Epistemological Framing as a Lens on Students, Teachers,
and Researchers

Dr. Michael Wittmann, University of Maine,
Dept. of Physics

How we listen to our students is often determined by what we want to know. In this talk, I will describe several ongoing projects at the University of Maine, each dedicated to a particular perspective on how to listen to students and teachers in the classroom. In one project, we ask sets of seemingly identical questions to gather a richer picture of an introductory physics class's content understanding of a given topic.  In another study, we carefully listen for the words that sophomore level mechanics students use as they solve problems while working in groups. Particular words indicate their expectations about the practices of doing physics. In a third project, we are watching teachers in a middle school physical science classroom interact with new materials that ask that they pay attention to the disciplinary substance of their students' thinking in new ways, balancing both content knowledge and scientific practices. In each situation, we use the lens of epistemological framing to make sense of our observations. We apply our approach not just to students and teachers but also to our own work as researchers.


How we think mathematically: A cognitive linguistics approach to understanding mathematical concepts and practices

Dr. Michelle Zandieh, Arizona State University,
Dept. of Applied Sciences & Mathematics

A segment of my research over the past 15 years has focused on the use of the tools of cognitive linguistics to describe and explain student thinking.  This work encompasses student understanding of particular mathematical concepts such as function, derivative and linear transformation, as well as students engaging in the practices of the discipline of mathematics such as defining and proving.  In this presentation I will provide three examples of work my colleagues and I have done that illustrate a range of results using these tools. (1) The use of conceptual metaphor and metonymy to describe what the mathematical community means by derivative at the freshman calculus level, while also giving us a way to measure student understanding in comparison with this structure. (2) The use of conceptual blending to describe the evolution of student thinking as they engage in the mathematical practice of proving.  This practice includes the creation of key ideas for the proof as well as the structuring of a mathematical argument. (3) The use of conceptual metaphor and conceptual blending to understand how students determine whether, or to what extent, two mathematical constructs are the same or different.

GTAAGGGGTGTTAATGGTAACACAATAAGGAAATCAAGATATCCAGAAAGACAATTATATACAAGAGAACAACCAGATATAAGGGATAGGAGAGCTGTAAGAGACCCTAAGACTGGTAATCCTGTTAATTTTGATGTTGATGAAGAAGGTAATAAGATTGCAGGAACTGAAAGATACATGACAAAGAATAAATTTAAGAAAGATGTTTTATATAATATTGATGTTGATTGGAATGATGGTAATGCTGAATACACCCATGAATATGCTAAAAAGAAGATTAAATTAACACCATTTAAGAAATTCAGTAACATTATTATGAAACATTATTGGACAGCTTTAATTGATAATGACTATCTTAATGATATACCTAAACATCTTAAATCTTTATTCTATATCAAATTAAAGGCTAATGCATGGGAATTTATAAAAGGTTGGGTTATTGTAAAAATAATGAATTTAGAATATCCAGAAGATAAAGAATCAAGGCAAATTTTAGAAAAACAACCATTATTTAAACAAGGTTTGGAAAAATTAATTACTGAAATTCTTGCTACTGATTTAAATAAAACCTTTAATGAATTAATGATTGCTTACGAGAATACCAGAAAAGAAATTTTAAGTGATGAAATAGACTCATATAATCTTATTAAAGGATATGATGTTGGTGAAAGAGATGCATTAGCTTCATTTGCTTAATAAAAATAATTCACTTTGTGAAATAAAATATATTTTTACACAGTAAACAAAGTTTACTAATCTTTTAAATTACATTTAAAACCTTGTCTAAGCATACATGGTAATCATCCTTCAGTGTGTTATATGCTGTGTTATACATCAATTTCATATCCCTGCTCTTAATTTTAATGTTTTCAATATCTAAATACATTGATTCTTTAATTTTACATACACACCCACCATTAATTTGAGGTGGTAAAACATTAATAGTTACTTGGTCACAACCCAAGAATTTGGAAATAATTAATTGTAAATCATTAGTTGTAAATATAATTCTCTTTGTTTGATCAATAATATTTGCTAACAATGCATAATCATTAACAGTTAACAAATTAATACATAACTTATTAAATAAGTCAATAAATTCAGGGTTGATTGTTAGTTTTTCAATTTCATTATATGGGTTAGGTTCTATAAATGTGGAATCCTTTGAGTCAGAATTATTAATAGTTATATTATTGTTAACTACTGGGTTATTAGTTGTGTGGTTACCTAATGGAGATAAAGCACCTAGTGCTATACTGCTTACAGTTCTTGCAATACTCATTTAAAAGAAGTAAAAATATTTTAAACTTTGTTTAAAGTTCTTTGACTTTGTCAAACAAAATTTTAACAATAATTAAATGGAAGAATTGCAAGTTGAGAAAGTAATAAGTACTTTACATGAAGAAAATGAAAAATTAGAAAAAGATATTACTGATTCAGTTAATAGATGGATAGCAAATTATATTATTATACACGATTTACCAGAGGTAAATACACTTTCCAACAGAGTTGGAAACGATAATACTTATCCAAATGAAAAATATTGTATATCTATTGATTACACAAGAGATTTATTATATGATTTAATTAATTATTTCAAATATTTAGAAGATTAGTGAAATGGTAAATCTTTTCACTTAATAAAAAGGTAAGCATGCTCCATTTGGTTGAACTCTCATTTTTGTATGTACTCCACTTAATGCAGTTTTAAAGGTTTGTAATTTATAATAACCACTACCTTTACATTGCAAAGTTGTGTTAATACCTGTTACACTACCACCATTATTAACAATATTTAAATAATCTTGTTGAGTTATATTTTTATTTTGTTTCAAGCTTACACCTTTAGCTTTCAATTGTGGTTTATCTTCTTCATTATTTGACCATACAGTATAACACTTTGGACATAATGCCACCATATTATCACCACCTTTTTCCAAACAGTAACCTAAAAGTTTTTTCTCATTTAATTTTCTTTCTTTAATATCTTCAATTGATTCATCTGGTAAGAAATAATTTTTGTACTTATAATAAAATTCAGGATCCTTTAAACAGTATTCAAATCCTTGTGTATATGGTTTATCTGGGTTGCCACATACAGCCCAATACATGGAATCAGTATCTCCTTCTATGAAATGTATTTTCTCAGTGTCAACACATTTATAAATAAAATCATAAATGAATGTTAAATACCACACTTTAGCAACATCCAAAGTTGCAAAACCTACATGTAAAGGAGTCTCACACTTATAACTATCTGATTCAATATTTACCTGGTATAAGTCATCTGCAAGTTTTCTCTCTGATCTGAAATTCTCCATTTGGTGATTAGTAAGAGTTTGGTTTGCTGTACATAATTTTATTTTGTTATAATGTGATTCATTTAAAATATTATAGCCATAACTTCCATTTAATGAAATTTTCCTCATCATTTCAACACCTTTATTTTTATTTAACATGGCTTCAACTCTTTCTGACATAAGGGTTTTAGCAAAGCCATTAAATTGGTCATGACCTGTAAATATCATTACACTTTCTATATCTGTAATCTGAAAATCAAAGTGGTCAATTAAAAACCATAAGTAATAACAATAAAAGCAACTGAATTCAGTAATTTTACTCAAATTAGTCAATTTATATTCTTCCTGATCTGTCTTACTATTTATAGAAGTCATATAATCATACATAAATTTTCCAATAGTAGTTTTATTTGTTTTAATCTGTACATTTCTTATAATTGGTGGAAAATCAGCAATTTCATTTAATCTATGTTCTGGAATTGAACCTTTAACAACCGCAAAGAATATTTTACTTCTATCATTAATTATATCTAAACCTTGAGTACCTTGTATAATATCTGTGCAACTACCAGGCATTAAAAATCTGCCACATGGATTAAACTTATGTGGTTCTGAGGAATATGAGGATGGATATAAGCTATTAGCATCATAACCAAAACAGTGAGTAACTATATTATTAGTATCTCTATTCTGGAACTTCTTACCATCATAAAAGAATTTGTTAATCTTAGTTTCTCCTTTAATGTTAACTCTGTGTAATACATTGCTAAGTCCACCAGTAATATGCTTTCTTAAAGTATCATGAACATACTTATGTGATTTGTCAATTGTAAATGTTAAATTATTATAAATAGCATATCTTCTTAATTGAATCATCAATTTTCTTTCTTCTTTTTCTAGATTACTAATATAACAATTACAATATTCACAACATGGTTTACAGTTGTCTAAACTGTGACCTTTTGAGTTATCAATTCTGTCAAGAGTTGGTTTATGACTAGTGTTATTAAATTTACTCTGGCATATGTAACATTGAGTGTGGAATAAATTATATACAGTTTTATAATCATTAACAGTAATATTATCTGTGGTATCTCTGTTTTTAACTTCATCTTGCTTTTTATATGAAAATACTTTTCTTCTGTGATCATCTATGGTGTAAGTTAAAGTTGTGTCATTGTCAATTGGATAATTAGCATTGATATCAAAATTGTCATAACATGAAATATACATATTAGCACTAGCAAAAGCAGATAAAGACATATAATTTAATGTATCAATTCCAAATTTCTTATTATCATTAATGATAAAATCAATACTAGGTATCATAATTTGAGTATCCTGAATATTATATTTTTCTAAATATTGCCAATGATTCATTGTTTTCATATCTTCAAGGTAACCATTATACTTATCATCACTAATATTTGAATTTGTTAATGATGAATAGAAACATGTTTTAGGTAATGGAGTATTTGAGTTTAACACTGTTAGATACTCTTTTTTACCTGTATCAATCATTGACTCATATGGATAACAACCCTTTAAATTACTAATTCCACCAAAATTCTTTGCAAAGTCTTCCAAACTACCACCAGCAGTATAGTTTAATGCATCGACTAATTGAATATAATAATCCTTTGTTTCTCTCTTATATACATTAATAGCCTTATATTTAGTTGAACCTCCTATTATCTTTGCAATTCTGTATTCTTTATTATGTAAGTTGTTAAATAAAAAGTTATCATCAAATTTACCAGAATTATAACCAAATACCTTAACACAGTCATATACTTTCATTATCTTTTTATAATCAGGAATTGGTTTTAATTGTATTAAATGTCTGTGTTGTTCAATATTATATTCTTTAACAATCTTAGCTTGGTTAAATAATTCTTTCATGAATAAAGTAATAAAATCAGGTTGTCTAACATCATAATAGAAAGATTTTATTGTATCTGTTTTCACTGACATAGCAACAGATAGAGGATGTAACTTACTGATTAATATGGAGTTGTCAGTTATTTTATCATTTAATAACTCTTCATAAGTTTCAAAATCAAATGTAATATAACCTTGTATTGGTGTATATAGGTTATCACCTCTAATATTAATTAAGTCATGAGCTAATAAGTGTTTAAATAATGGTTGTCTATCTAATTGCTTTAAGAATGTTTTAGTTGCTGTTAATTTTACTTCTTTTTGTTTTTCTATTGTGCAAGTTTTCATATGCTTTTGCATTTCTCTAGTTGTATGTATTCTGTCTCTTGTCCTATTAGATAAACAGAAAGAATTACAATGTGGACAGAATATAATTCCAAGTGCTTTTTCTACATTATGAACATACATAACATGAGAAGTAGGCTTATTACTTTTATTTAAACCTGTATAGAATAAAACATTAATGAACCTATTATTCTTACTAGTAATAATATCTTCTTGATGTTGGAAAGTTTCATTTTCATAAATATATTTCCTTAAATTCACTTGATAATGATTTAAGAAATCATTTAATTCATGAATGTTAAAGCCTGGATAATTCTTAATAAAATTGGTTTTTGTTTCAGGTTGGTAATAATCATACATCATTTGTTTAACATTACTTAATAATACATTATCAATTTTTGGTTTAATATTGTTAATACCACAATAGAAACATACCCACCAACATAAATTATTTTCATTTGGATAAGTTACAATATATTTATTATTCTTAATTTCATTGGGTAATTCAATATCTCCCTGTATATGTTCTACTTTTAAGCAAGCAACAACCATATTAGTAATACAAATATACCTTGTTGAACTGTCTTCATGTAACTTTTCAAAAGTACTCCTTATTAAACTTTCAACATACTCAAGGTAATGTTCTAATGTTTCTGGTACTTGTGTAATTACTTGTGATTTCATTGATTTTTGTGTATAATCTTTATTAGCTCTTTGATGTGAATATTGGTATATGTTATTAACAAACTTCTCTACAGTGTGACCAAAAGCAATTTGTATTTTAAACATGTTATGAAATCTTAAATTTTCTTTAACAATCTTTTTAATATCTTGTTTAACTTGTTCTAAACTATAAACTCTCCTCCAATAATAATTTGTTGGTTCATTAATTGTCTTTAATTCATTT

Presentations from 2010 Truse Minigrant Recipients

Tackling Teaching: Understanding Commonalities among Chemistry, Mathematics, and Physics Classroom Practices

Warren Christensen, NDSU; Karen Marrongelle, OSU; Sam Pazicni, UNH



Investigating the transfer of mathematical knowledge using physicsless physics questions

John Thompson, U. Maine; Joe Wagner, Xavier U.; Tom Wemyss, U. Maine


Using Gesture Analysis to Explore Embodied Cognition in Chemistry

François Amar, U. Maine; Ricardo Nemirovsky, SDSU; Mitchell Bruce, U. Maine; Michael Wittmann, U. Maine; Tom Wemyss, U. Maine


How Small is Small? – Student Reasoning with 'Neglected Quantities' in Introductory Calculus and Physics

Danielle, Champney, UC Berkeley; Eric Kuo, U. Maryland, College Park; Angie Little, UC Berkeley


Information from Truse Targeted Sessions

Participant contact list from embodied cognition targeted session

Poster Abstracts

Poster Session #1 - Monday, June 4, 8:00 PM
Odd numbers at your poster 8:00-8:45 PM
Even numbers at your poster 8:45-9:30 PM

For full abstract listing of Poster Session #1, click here.

Poster Session #2 - Wednesday, June 6, 8:00 PM
Odd numbers at your poster 8:00-8:45 PM
Even numbers at your poster 8:45-9:30 PM

For full abstract listing of Poster Session #2, click here.